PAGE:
▪ Tara Buckley, of Kansas City, went with Patty, her girlfriend down the street.
“The next day, your body was so sore from all the jumping, and you couldn’t even talk, as your throat was sore, too. When I told my fourth-grade teacher why I had a sore throat, she immediately stood up and told the rest of the class. Thirty other kids wanted to know all about it, so I had to try and stand in front of the class and tell them.”
▪ It seemed you couldn’t hear anything else on the radio but the Beatles, so Bill Doty of Overland Park came over from his Lawrence dorm to check out the scene.
“The Beatles scurried around the flat, climbed up the stairs to get in place before the stage could be lit. At that moment, enough flashbulbs from audience cameras went off to light the entire Kansas City Athletics stadium out of total darkness, and it continued throughout the concert.”
▪ As soon as the concert was over, Wendy Angelo, of Kansas City and two friends raced to the back of the stadium, but too late to see the Beatles depart. A security guard flaunted a piece of manila paper.
“It said ‘Beatles please sign here’ at the top, then listed their names, where they signed next to, and at the bottom it said ‘thank you.’ … He proceeded to tear the autographs out and threw the rest of the paper on the ground.
“We walked up the hill really sad at our missed opportunity. Then it dawned on us that the Beatles had touched the paper. We fought each other down the hill after the paper, almost falling as we were all in our ‘high-heeled Beatle boots.’ I was the first one to reach the paper, but knowing how much we all loved the Beatles, tore it into three pieces so we could each have a memory of that night.”
▪ Norene Gaines’ mother's birthday was Sept. 19 but the timing for her celebratory dinner was all wrong — Sept. 17.
“My aunt & uncle lived near Municipal Stadium, and my dad decided he needed to drive past the stadium to see what was happening. As the car came to stop at the corner, my fingers were itching. I wanted to open the door — my hand was on the door handle — and hop out to see if I could possibly get in, but the light changed and the car moved forward. Needless to say, I didn't enjoy the birthday dinner at all. I was bummed for a while after that.”
▪ Kay A. Borel, of Overland Park, was 14 and capable of some serious begging and extra babysitting before she got her $8.50 ticket.
“I distinctly remember my mom saying to me, ‘I don’t know where you think you’re going to get that kind of money!’”
▪ The very nice fifth-grade teacher of Debbie McHenry bought $2 ticket’s for the whole class.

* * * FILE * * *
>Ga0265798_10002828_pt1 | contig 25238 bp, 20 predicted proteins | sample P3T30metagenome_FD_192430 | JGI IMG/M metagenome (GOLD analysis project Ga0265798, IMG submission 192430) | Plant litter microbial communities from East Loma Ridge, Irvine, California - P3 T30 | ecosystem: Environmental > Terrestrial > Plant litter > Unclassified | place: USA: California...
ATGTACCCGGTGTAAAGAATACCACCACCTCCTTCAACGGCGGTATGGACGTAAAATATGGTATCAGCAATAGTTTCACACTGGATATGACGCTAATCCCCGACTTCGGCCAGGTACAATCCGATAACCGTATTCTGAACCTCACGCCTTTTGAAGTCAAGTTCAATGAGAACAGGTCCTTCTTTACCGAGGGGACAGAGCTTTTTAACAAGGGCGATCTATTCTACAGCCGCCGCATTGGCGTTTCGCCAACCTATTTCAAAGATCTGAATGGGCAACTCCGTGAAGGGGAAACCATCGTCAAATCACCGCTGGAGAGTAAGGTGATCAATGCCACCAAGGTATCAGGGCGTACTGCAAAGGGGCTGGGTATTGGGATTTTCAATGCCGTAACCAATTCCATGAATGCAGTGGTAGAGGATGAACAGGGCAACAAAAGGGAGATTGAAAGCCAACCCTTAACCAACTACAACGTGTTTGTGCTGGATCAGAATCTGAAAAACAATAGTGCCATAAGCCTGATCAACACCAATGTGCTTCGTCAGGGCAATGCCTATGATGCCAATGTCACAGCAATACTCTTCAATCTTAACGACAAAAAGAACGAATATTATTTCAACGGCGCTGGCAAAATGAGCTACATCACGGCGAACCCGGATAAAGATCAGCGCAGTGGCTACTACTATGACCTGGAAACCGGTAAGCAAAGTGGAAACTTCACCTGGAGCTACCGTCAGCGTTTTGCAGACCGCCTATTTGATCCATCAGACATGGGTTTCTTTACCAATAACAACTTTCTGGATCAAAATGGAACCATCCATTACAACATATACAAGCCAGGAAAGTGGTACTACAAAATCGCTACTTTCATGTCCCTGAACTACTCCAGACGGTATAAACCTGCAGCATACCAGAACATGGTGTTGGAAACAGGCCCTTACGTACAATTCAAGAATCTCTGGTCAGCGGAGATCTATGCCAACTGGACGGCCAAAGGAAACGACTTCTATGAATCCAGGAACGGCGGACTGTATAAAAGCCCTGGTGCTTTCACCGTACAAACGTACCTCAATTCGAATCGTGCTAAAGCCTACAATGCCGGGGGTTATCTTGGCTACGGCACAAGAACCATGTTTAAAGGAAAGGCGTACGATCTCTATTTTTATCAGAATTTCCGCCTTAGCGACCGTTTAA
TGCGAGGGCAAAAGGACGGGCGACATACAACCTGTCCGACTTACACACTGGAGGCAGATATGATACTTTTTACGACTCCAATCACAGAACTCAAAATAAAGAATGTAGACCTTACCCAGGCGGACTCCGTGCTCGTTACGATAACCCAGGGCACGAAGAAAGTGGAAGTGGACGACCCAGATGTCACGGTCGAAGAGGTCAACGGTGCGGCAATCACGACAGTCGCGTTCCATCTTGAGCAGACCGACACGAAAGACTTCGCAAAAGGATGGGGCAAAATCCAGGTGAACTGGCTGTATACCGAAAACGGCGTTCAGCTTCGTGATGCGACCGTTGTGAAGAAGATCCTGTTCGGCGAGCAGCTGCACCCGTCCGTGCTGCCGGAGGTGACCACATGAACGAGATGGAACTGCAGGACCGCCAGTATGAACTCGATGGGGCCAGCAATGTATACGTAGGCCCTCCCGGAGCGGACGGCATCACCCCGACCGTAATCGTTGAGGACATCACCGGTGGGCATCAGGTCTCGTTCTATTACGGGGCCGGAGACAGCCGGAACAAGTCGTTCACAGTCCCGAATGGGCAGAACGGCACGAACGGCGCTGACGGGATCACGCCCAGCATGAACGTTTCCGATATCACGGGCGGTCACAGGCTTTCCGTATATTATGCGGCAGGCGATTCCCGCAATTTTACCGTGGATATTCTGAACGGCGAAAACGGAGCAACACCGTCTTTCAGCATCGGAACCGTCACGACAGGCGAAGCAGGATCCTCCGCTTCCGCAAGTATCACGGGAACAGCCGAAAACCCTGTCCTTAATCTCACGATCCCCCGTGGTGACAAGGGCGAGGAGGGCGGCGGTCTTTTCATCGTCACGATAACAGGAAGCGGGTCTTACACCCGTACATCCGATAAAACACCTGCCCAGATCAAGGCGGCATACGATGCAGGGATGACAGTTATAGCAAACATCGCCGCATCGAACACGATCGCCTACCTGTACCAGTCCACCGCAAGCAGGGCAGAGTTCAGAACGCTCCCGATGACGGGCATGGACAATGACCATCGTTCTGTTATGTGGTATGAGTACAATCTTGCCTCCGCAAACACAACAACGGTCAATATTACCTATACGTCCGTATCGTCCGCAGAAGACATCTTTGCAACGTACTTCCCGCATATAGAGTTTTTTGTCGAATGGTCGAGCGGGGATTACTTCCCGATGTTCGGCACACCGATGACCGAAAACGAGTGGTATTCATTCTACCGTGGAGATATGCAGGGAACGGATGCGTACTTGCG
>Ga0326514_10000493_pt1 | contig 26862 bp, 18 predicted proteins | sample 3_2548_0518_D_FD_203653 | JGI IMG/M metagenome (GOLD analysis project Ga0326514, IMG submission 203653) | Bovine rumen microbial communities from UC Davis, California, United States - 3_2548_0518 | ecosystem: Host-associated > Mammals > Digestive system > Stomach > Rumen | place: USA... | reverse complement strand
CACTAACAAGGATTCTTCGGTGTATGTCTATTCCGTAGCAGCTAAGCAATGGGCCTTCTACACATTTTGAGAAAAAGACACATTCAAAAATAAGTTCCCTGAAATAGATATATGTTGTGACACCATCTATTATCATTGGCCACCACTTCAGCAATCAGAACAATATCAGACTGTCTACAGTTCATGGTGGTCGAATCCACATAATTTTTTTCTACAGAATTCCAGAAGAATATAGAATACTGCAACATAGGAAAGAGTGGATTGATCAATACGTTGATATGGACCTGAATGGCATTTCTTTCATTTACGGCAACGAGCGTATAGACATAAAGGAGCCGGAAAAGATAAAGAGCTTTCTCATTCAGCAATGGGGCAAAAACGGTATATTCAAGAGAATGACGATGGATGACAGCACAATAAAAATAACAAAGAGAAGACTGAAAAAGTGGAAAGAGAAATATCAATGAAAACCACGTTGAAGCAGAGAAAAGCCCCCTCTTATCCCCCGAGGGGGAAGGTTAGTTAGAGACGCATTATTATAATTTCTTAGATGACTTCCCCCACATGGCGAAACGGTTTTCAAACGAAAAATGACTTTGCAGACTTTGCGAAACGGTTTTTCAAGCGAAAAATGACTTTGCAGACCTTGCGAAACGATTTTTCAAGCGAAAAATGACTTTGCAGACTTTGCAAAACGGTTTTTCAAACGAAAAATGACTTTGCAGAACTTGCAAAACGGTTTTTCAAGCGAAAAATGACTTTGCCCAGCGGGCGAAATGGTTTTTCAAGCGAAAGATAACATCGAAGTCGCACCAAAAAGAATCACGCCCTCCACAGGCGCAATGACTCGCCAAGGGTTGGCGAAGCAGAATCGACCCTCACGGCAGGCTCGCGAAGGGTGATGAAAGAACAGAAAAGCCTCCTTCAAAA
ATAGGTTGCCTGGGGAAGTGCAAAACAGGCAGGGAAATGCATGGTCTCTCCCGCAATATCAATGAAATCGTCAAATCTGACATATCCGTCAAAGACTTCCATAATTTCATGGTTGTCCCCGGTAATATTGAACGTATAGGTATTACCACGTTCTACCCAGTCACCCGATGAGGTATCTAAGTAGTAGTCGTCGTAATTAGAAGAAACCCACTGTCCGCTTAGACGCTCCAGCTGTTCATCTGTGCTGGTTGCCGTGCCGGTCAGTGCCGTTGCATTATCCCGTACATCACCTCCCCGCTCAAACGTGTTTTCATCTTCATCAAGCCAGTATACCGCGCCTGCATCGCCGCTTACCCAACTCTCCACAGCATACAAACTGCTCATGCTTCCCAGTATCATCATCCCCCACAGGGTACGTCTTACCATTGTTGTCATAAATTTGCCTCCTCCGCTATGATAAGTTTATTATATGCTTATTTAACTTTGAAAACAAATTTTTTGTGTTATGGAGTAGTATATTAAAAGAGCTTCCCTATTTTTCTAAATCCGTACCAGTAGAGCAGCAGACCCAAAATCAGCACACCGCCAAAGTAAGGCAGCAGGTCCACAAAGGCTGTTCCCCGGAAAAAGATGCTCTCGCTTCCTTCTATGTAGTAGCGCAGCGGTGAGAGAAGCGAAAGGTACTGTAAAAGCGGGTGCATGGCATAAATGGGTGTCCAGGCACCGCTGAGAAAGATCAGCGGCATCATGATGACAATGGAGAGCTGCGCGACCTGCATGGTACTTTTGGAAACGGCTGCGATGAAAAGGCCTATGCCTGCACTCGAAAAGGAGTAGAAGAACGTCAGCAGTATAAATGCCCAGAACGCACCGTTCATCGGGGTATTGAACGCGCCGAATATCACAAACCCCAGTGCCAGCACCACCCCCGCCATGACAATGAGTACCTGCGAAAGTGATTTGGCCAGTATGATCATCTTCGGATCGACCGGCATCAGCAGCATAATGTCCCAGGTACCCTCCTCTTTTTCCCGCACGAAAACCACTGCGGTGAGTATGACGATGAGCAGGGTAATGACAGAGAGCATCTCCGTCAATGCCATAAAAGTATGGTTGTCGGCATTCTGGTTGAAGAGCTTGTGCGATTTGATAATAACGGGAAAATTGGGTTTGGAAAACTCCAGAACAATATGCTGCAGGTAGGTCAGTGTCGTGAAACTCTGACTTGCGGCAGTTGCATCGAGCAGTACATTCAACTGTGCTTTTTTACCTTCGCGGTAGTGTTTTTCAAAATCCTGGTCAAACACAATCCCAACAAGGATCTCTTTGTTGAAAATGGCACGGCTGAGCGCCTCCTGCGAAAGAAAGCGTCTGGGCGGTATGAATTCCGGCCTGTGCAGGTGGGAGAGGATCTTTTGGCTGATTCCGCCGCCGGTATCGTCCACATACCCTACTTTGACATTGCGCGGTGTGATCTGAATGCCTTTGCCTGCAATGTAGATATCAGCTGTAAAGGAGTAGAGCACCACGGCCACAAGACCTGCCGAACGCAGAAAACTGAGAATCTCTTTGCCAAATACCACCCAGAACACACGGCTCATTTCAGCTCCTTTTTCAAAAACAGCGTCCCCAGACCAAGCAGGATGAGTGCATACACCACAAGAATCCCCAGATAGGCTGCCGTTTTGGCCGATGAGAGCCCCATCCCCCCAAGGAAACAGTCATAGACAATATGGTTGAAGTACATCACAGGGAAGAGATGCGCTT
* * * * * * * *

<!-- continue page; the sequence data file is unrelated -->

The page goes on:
“We sat up on the next to last row at the stadium. The stage was so far away that we passed around binoculars so we could get a closer look! We didn’t get the Beatles autographs, but Finley came up to the top bleacher, and we got his autograph.”
▪ Jean Claytor, a sixth-grader on a Platte County farm, didn’t know much about the Beatles; her mother knew less, but took her girls to “the concert of the century.”
“She just saw Charlie Finley wearing a Beatles wig to promote their arrival and wondered what all of the excitement was about. We sat a long way away and could not comprehend why all of the girls were screaming and carrying on.”
▪ Then a 24-year-old high school teacher in Garnett, Kan., Judy Smith Cooper of Shawnee, was not much interested in the band. That night, a friend called to say a boyfriend was in a Kansas City hospital and would Judy drive?
“Of course, I agreed. In just a few minutes she pulled up I front of my apartment and I ran out and jumped in the front seat. As soon as we got out of the city limits, three juniors popped up from the back seat and yelled, “We’re going to see the Beatles!”
“They had tricked me! It wasn’t long after getting into Municipal Stadium that we felt the excitement in the air, and I caught it. I found myself movin’ with the music and singing along with everyone else.... we were all screaming… yes, me, too.” One of the students pointed at me and said, “She’s a teacher! Can you believe it?”
▪ Alan Lippincott of Kansas City, wanted to go but his parents thought the Boy Scout patrol meeting came first. Showing up at his East High freshman drama class the next day, he found that all eight of his classmates — and the teacher — had seen the Beatles.
“Assignment was a one-page report about the concert and sharing with class. Long hour. Need a do over!”